But at the same time, a number of young, telegenic American stars also emerged, players like Paula Creamer, Brittany Lincicome and Christie Kerr, among many others. And with 18-year-old Michelle Wie, a Stanford-educated Korean-American superstar soon to join the tour, women's professional golf surely seems very much on the rise, in the U.S. and around the world, even if some of its international players are English-challenged.
The new language requirement really does seems so unnecessary, and clearly has been aimed at a South Korean contingent that is likely to keep growing, what with another 40 players competing this year on the developmental Duramed Futures tour.
But the LPGA already seemed ahead of the curve in coping with many of its language barriers. Two years ago, they initiated several innovative programs to help the Koreans and any other international players learn the language. A number of women already were taking advantage of free Rosetta Stone computer programs and other LPGA-sponsored classes and tutoring to become more proficient in speaking the language. Galloway herself told The Times that "the vast majority" of its 120 international players spoke enough English to get by.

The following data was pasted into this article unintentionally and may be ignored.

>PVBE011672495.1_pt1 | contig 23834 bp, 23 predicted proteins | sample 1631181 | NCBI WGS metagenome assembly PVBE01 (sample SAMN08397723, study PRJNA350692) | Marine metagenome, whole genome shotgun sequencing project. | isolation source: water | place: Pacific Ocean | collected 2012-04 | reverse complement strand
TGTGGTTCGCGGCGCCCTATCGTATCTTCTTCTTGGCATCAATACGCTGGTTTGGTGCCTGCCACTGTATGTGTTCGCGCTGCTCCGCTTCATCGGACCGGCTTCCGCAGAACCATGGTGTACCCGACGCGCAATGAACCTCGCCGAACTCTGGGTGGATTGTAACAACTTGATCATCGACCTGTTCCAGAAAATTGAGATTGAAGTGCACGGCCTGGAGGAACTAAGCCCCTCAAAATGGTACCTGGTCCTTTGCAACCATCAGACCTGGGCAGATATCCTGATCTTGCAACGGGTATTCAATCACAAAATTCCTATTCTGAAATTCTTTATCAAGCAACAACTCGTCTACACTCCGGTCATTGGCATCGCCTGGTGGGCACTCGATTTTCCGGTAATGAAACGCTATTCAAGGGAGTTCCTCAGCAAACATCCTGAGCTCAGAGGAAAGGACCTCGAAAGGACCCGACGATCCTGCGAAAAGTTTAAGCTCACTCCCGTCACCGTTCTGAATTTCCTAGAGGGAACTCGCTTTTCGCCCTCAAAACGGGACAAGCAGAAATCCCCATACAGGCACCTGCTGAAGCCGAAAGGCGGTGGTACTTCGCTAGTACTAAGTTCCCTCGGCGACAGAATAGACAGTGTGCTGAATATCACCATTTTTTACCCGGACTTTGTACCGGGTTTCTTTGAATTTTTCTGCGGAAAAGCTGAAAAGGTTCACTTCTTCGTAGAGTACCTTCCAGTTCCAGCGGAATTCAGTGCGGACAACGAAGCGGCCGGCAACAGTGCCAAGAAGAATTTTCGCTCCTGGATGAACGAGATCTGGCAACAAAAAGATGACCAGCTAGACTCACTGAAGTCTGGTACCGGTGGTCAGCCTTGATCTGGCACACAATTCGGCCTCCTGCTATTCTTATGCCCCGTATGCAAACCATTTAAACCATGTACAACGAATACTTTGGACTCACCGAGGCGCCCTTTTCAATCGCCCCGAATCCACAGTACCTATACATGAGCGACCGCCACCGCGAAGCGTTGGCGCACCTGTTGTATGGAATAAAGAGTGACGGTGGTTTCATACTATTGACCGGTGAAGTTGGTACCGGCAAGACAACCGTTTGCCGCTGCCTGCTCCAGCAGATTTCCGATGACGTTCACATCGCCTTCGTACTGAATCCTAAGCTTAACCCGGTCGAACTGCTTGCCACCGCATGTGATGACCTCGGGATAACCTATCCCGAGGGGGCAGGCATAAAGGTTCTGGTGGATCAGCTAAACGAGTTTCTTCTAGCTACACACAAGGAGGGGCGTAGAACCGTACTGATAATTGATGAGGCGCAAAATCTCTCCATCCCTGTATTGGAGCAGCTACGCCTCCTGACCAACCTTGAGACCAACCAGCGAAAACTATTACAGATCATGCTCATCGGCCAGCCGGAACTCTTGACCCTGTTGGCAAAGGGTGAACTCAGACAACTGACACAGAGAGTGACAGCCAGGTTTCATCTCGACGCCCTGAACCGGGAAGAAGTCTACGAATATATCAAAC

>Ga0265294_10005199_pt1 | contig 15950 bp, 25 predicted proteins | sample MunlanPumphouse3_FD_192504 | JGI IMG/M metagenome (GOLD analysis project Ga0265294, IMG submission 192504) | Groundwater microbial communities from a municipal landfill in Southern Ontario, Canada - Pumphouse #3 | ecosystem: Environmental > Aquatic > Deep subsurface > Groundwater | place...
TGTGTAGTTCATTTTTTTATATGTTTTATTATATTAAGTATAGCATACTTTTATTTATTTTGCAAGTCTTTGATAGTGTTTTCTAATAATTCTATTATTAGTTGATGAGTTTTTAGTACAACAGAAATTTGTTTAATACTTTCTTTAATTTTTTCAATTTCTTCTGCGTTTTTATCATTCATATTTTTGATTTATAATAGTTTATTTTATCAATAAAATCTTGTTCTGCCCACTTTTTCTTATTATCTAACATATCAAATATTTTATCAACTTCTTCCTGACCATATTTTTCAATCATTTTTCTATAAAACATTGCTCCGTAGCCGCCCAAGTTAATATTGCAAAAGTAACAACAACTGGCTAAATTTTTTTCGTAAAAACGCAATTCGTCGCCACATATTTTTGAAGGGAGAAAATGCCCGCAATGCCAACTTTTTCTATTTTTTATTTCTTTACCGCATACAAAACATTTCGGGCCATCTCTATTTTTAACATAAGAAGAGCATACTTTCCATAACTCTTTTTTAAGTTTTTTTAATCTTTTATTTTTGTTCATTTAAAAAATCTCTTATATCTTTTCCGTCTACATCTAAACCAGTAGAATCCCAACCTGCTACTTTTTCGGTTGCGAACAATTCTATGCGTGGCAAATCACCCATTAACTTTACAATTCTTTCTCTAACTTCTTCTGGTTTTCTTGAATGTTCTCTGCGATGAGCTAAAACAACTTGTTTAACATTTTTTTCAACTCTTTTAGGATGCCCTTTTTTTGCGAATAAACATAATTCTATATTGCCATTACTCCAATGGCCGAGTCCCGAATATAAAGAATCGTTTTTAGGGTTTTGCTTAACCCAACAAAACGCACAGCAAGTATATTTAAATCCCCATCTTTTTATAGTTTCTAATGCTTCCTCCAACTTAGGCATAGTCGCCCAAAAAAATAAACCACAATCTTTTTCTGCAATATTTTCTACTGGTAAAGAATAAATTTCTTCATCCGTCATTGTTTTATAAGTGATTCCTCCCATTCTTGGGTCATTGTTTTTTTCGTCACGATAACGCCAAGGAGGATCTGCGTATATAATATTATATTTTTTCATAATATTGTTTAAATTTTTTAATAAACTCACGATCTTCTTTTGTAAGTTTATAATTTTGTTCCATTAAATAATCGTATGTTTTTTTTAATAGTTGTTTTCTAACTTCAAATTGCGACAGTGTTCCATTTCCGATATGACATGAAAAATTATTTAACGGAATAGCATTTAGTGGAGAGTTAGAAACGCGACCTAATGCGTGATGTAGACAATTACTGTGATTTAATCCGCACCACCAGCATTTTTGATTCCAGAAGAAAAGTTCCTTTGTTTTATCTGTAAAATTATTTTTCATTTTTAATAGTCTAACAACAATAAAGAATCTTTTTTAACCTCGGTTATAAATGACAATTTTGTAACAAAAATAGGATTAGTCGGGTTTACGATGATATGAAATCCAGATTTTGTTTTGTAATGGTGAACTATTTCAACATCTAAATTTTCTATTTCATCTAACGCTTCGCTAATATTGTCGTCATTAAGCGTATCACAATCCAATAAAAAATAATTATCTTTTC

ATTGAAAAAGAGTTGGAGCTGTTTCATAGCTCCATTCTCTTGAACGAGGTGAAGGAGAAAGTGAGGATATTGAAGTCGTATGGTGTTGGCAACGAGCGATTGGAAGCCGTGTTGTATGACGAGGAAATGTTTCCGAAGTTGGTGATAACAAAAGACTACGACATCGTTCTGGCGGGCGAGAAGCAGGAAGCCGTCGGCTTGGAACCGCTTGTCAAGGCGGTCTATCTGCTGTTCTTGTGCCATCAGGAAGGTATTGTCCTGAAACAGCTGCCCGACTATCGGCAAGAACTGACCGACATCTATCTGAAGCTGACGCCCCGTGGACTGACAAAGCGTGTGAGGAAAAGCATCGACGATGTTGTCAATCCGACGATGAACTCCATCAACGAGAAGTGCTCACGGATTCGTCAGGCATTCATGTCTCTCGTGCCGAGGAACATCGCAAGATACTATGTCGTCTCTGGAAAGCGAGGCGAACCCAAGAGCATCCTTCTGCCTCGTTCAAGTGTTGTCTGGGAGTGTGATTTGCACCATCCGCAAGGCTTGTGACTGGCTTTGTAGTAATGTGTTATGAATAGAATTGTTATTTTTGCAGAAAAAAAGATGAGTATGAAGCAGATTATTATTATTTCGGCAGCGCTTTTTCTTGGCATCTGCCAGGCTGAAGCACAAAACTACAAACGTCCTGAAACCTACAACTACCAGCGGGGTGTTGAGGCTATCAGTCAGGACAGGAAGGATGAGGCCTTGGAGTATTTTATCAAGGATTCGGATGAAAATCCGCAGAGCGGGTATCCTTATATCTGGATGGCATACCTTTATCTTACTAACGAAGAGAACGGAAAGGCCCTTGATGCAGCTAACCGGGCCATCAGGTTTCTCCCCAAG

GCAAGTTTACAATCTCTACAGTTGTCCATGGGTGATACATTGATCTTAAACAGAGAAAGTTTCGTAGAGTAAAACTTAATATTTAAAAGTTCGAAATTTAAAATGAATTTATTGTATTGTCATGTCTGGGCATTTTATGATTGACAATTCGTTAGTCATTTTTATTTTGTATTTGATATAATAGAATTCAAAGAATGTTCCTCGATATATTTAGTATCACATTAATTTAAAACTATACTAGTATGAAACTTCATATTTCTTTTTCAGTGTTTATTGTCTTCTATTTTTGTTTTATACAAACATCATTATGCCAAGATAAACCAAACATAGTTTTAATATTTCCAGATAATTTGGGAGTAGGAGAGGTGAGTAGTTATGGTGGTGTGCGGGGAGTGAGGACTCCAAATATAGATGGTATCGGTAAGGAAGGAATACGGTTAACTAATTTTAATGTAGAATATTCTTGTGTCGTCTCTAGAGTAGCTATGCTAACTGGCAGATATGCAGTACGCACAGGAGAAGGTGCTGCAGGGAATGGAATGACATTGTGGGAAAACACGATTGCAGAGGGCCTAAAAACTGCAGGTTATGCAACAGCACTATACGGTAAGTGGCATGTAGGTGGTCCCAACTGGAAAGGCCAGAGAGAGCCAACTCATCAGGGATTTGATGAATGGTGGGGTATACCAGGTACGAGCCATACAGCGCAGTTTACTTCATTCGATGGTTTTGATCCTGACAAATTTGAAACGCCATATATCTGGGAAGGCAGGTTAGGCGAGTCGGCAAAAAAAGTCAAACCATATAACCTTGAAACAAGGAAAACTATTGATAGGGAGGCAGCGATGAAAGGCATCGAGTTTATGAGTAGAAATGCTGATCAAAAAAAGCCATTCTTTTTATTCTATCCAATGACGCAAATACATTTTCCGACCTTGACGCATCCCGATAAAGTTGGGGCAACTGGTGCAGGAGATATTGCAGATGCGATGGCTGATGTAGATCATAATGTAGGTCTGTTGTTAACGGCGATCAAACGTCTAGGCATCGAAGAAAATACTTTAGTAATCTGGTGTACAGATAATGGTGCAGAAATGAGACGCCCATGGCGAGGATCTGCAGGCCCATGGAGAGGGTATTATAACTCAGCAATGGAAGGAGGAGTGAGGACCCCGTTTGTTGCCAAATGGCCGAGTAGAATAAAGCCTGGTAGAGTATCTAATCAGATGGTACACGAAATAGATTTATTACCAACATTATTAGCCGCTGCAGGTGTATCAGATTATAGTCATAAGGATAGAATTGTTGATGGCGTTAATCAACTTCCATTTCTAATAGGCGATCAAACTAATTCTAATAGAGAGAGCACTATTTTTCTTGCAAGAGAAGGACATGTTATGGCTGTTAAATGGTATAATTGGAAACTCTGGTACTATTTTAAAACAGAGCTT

So why add this Draconian, xenophobic and seemingly discriminatory rule into the mix now, particularly in a sport that forever has only cared about the language of birdies, bogeys and other adventures, where numbers, not words, have been all that ever mattered.
Women's golf now also has the distinction of being the first professional sport to institute such a policy. You think the NBA would ever tell Yao Ming "learn English or go back to Beijing." Or Major League Baseball would insist that all those Japanese, Korean and Hispanic superstars speak the language or take their .320 batting averages and 2.76 ERAs back where they came from?
As a journalist representing an American newspaper, of course I would prefer to have tournament winners do post-match press conferences in proper English. But I also remember a then unknown Se Ri Pak winning the LPGA Championship back in 1997 and charming us all with her broken English -- "I so happy, happy," she kept saying -- and megawatt smile and bubbly personality that easily translated into a fabulous story.